(d) The mile is Italian (miglia), as is the pound (libre, shortened to this day to lb.) Herr Farenheit was a German, who was not very bright, it seems (he got most of his sums wrong). The so-called British units are anything but - a hodge-podge of measures from many foreign places.

    (e) It is now well known that Englishman Bishop John Wilkins laid the foundations for the modern metric system (and there is evidence that a unit of measure, almost exactly 1 m long and divided into 10ths, preceded him). Units like the watt, kelvin and the newton are named in honour of BRITISH scientists.

    (f) Also well known (and reported here many times recently) is the fact that the UK decided to go metric long before it decided to join the EEC (as it was then). Britain would have gone metric even if it wasn't part of the EU (and perhaps would have done the job faster in the process).

    (g) No - Canada, Australia, New Zealand and almost all other Commonwealth countries are completely or mostly metric. Even holdouts like the Bahamas are in the process of converting. Britain will soon (if it doesn't convert its road signs soon) be seen as being the most backward member of the Commonwealth.

    (h) Also (mostly) a No - again as has been recounted many times here, tons, hundredweights (what are those?), all liquid measures and so on are different on each side of the Atlantic. The US even has two kinds of foot, which the British don't.

    (i) Why? As I postulated in an article here a few years ago, our old expressions needn't change - they just become just that, expressions, used in a variety of contexts, without denoting any precise measurement. As an example, we use the term 'milestone' to denote anything but measuring miles.

    (j) Nonsense - are the Australians any less Australian because they converted? Of course not! Or the Canadians? If anything, going metric actually defined Canadian culture to a significant degree, especially as it differentiated Canada from the USA. Same with India, South Africa and so on - going metric does not seem to have threatened their culture in the least. Why should Britain be any different?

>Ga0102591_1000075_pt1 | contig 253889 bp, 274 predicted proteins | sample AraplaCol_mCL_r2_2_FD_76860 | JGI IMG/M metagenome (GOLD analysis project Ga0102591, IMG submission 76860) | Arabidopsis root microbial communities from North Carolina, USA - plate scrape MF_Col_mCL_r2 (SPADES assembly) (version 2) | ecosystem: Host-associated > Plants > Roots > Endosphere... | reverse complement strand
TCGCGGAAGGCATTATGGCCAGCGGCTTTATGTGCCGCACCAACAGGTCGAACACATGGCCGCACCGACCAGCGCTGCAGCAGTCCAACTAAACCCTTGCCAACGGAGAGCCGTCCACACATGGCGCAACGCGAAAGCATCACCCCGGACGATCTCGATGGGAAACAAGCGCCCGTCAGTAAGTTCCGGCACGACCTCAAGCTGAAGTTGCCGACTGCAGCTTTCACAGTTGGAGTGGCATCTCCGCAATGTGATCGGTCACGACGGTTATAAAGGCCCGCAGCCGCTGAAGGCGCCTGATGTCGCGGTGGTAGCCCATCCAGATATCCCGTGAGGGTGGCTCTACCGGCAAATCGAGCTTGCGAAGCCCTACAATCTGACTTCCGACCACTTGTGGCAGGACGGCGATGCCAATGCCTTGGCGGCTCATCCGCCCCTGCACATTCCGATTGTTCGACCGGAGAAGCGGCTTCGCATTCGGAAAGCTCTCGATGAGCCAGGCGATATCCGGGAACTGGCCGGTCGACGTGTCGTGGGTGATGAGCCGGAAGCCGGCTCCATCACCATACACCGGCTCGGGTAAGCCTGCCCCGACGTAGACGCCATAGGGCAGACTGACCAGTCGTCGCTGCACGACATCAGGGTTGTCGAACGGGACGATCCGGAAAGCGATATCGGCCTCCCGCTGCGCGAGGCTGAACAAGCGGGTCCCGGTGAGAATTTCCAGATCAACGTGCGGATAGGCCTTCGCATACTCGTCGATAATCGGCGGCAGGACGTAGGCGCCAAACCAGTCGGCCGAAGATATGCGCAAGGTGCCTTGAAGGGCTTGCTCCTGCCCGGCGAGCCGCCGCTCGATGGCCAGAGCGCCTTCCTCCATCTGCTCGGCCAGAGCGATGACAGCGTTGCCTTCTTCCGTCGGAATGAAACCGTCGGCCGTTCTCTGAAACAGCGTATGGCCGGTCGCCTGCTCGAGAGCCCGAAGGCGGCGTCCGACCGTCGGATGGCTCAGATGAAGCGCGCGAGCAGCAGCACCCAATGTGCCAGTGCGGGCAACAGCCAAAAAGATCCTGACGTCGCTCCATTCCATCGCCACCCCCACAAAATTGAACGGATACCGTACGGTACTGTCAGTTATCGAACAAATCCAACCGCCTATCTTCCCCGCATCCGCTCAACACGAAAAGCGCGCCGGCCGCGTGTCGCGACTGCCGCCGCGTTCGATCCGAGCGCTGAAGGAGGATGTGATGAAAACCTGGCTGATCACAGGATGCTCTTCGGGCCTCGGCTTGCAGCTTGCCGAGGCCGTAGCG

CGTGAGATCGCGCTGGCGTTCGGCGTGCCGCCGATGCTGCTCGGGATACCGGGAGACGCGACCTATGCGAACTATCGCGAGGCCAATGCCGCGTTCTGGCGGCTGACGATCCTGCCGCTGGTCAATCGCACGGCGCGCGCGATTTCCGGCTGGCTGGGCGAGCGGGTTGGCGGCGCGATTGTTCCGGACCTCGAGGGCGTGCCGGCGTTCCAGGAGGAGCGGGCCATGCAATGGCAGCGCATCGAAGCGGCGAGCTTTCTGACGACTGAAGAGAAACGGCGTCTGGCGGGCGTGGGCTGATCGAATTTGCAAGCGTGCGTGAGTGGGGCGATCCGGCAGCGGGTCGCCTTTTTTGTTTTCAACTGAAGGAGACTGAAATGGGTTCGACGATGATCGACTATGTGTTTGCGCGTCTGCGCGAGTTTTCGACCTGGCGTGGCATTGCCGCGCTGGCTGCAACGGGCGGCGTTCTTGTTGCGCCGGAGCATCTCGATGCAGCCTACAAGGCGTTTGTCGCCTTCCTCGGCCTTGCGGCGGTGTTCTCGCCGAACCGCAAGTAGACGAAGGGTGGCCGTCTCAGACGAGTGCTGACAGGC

I know I've repeated here many of the 'myth-busters' that others have also posted on Metric Views, and may also post in response to this article. But having just read a Which? Coversation article in which the question was asked whether now is the time to finally ditch imperial and 'go metric' (as if we haven't been doing that for nearly 50 years), and in which the responses were (surprisingly, but happily, overwhelmingly in favour), I do believe that the UK is now very comfortable in using metric for everyday purposes, and that these myths are - finally - the last gasp of those luddites (are you listening, DfT?) who are living in a past which has long gone.

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  2. IAN ROBINSON says:

    Well, 2 weeks of The Olympics and saturation Metric terms are almost over and nobody seems to have died or been seriously harmed in the process. But UK has seen fit to embarrass itself in front of 200 modern, metricated countries by frequenty reverting to our ancient, 16th Century, Imperial measurement system using Imperial terms not known or understood anywhere else in the world.